• Purdue - shameful performance allowing Armando Allen to run for more than 100 yards the week after MSU held Notre Dame to 16 yards on the ground. I knew the Boilermaker defense would be mediocre, but having the offense score 14 points? This loss definitely dropped Purdue to the bottom tier of the Big Ten.
  • It took Derrick Williams a few years to do it, but he finally proved why he was the #1 recruit in the nation. Penn State gave up a decent amount of yards to Illinois, but against that offense, it'll happen. The main point is that the Spread HD (remember when that name used to be mocked a month and a half ago? Good times.) worked to the tune of 31 points. Add in a kickoff return for a TD, and 38 points will be enough to beat most teams. More and more, it's looking like the October 25th game pitting the Nittany Lions against the Buckeyes at The Horseshoe will be the de facto conference title game.
That's it. This week I'll get around to a Big Ten Round Table post and an Iowa preview, but that'll be about it, life is once again wedging its way in time-consuming positions. Have a happy homecoming week, y'all.

4 comments:

DP99 said...

A little concerned after this last game. MSU had an absolute obligation to win the way IU kept killing themselves. Even so, MSU was a few plays from losing. The defensive miscues brought back memories of the bad old days. Along with the suggestion of having Anderson take a few carries: would it kill teams that run traditional offenses like MSU add shotgun run hand-offs from spread formations? Thigpen kept busting out long runs from what looked like about the same play, that little inside hand-off from shotgun, then run straight in between the guards. It was just about what Jaren Hayes and Jason Teague used to run in 04-05, very effectively, by the way. Finally, can we get the guy who gets 40 touches a game off the kick return game??? Why are we getting him hit a few more times a game for no appreciable advantage?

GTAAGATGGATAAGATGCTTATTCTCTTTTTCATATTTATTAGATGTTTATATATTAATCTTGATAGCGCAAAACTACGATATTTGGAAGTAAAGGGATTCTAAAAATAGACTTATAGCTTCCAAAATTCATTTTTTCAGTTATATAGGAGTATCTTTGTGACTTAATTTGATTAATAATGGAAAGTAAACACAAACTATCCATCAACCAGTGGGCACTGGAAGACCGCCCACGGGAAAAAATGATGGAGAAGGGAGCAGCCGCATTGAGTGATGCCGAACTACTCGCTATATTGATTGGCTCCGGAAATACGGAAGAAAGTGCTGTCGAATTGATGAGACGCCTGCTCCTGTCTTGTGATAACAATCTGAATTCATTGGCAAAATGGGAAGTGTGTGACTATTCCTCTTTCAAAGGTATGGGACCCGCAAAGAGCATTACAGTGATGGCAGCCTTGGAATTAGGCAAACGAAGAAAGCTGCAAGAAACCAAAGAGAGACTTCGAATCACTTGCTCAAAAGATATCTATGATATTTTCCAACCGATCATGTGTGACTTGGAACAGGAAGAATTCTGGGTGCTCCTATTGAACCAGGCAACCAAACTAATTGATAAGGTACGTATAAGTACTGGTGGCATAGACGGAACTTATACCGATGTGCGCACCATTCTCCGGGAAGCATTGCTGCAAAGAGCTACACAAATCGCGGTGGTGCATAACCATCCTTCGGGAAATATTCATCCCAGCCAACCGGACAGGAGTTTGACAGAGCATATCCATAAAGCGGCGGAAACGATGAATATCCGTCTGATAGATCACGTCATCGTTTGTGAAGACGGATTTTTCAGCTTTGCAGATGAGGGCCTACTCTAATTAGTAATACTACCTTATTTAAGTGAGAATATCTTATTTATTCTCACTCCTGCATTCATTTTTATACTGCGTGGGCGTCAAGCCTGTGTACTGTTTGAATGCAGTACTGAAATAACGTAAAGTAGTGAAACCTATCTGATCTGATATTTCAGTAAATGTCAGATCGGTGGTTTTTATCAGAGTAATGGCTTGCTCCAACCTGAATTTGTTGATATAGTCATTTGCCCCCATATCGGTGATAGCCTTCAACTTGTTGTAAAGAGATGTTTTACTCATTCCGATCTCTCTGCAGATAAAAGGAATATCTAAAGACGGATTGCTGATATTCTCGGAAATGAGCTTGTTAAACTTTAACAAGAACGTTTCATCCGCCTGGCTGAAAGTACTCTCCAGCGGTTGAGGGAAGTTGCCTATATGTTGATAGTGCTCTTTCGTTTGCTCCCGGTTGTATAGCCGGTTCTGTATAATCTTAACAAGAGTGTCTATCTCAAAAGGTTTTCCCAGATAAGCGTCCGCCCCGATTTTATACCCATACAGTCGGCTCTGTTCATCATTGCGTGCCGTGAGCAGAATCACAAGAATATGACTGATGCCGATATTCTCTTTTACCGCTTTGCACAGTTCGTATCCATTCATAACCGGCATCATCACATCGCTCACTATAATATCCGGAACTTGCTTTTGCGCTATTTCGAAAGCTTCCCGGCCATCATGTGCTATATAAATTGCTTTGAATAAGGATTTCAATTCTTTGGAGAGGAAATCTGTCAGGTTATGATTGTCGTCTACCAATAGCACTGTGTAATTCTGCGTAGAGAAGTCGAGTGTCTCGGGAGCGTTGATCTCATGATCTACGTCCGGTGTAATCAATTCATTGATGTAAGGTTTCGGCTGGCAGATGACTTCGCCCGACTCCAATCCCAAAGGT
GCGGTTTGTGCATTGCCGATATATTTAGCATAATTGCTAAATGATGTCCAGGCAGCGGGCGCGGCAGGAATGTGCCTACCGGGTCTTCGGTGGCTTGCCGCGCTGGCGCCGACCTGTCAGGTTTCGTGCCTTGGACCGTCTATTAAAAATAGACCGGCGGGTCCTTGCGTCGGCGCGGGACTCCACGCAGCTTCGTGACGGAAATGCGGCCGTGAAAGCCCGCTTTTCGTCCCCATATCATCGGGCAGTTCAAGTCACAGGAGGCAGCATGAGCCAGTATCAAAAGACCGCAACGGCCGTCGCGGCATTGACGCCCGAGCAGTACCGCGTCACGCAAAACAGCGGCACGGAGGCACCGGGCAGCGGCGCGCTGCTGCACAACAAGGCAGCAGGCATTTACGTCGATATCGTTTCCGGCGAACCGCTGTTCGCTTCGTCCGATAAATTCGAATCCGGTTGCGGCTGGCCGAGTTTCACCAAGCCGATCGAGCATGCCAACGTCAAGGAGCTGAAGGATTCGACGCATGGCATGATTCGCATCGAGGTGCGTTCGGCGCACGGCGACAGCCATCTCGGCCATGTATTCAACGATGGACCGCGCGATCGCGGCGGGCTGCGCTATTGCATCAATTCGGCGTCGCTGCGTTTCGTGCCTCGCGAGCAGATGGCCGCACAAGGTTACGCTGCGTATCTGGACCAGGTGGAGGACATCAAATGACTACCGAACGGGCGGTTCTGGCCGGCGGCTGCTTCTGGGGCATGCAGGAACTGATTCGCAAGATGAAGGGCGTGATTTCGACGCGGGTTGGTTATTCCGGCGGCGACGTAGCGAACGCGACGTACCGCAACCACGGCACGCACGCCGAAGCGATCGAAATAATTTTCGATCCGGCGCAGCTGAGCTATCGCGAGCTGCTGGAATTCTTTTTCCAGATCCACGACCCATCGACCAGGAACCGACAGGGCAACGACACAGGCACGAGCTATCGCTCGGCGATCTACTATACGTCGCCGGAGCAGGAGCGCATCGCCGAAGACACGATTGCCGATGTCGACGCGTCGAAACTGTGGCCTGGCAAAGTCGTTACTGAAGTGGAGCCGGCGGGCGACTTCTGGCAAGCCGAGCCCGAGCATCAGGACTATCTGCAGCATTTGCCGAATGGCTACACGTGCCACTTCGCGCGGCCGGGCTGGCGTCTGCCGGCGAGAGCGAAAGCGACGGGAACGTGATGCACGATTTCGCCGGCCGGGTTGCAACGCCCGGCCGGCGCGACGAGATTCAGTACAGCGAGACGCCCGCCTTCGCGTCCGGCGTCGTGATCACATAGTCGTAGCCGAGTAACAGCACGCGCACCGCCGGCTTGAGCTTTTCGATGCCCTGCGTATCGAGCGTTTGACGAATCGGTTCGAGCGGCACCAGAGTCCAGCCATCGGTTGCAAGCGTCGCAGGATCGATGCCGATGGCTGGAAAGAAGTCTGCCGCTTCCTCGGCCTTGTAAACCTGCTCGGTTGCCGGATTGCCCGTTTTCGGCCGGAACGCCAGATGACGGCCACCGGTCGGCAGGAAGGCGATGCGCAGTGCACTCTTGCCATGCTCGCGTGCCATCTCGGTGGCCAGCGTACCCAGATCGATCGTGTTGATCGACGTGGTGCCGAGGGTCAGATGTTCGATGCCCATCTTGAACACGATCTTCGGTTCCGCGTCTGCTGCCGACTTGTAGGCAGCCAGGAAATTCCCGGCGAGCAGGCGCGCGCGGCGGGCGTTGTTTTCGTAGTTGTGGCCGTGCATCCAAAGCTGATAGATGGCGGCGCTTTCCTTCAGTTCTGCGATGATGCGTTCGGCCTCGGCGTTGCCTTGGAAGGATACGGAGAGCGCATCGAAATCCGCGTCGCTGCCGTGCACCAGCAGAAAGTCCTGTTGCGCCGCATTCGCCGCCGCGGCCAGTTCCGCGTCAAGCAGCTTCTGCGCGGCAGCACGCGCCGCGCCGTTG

Finally finally, nice note on Hoyer. There is no reason to get nasty on the guy. To me he is a kid who plays as best as he can, and while limited on talent and ability, he manages to keep things under control for most part.

witless chum said...

dp,
We do run that play from the shotgun and ran it against Indiana, with Brian Hoyer executing the least respected run fake in the history of the universe. (That might be good for Threetesque scamper some week. I can see the defense not believe its eyes that Hoyer has the ball)

Hoyer is good enough to win a lot of games with. MSU fans (I can't believe I'm typing this) are spoiled. Smoker and Stanton were both guys that you felt like could pull a game out of their ass and win. (Drew didn't actually do this as much as we seem to think IMO) Hoyer doesn't give you that feeling, but he is a solid QB.

The defense kind of looks like we're built to stop teams like us, but we're faced with only two prostyle opponents left on the schedule. I don't know where those huge lanes disappeared to.

I tend to agree with the commentators who were down on Coach D for packing it in at the end of the 1st half. IU was looking explosive already and Hoyer looked sharp. Should have at least tried a screen to Ringer, or something more aggressive, especially with the Hoosiers getting the ball in the second half.

Lack of QB pressure, even on the non-three step drops is still very worrisome. C.J. Bacher, especially, standing back there unmolested is espeically scary. Anderson's sack was nice, though, in that he got it with a three man rush.

DP99 said...

Yeah, that pack-it-in at the end of the half drove me nuts. But that was standard Tressel 01-04. It's a little bit of an indictment of the coach not trusting his QB completely.

Dr Huxtable said...

I'm sure Hoyer's a great kid, and I'm sure he's playing his ass off every game, but he doesn't inspire any sort of confidence. I root for him to put it all together each weekend, but since he still can't correct basic issues (locking onto receivers, throwing behind them) I'm going to get nervous when he drops back to pass.